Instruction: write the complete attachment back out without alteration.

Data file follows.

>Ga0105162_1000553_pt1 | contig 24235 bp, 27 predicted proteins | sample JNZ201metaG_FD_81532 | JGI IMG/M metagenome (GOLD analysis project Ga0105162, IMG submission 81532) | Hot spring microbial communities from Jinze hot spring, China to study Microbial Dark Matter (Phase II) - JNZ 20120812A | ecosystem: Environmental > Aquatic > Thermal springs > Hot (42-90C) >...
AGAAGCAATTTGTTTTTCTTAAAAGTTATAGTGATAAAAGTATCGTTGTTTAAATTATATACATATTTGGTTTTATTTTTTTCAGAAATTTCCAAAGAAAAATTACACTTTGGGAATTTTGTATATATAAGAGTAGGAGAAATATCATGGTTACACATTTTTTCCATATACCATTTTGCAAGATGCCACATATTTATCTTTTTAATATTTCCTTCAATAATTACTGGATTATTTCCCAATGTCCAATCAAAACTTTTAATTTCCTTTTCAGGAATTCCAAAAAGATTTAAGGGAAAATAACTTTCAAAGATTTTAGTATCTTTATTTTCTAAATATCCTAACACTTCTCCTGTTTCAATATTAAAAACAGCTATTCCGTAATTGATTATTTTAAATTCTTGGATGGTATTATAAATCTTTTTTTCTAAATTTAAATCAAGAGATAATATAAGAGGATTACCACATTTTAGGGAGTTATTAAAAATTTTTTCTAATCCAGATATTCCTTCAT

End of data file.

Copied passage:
>Ga0105162_1000553_pt1 | contig 24235 bp, 27 predicted proteins | sample JNZ201metaG_FD_81532 | JGI IMG/M metagenome (GOLD analysis project Ga0105162, IMG submission 81532) | Hot spring microbial communities from Jinze hot spring, China to study Microbial Dark Matter (Phase II) - JNZ 20120812A | ecosystem: Environmental > Aquatic > Thermal springs > Hot (42-90C) >...
AGAAGCAATTTGTTTTTCTTAAAAGTTATAGTGATAAAAGTATCGTTGTTTAAATTATATACATATTTGGTTTTATTTTTTTCAGAAATTTCCAAAGAAAAATTACACTTTGGGAATTTTGTATATATAAGAGTAGGAGAAATATCATGGTTACACATTTTTTCCATATACCATTTTGCAAGATGCCACATATTTATCTTTTTAATATTTCCTTCAATAATTACTGGATTATTTCCCAATGTCCAATCAAAACTTTTAATTTCCTTTTCAGGAATTCCAAAAAGATTTAAGGGAAAATAACTTTCAAAGATTTTAGTATCTTTATTTTCTAAATATCCTAACACTTCTCCTGTTTCAATATTAAAAACAGCTATTCCGTAATTGATTATTTTAAATTCTTGGATGGTATTATAAATCTTTTTTTCTAAATTTAAATCAAGAGATAATATAAGAGGATTACCACATTTTAGGGAGTTATTAAAAATTTTTTCTAATCCAGATATTCCTTCAT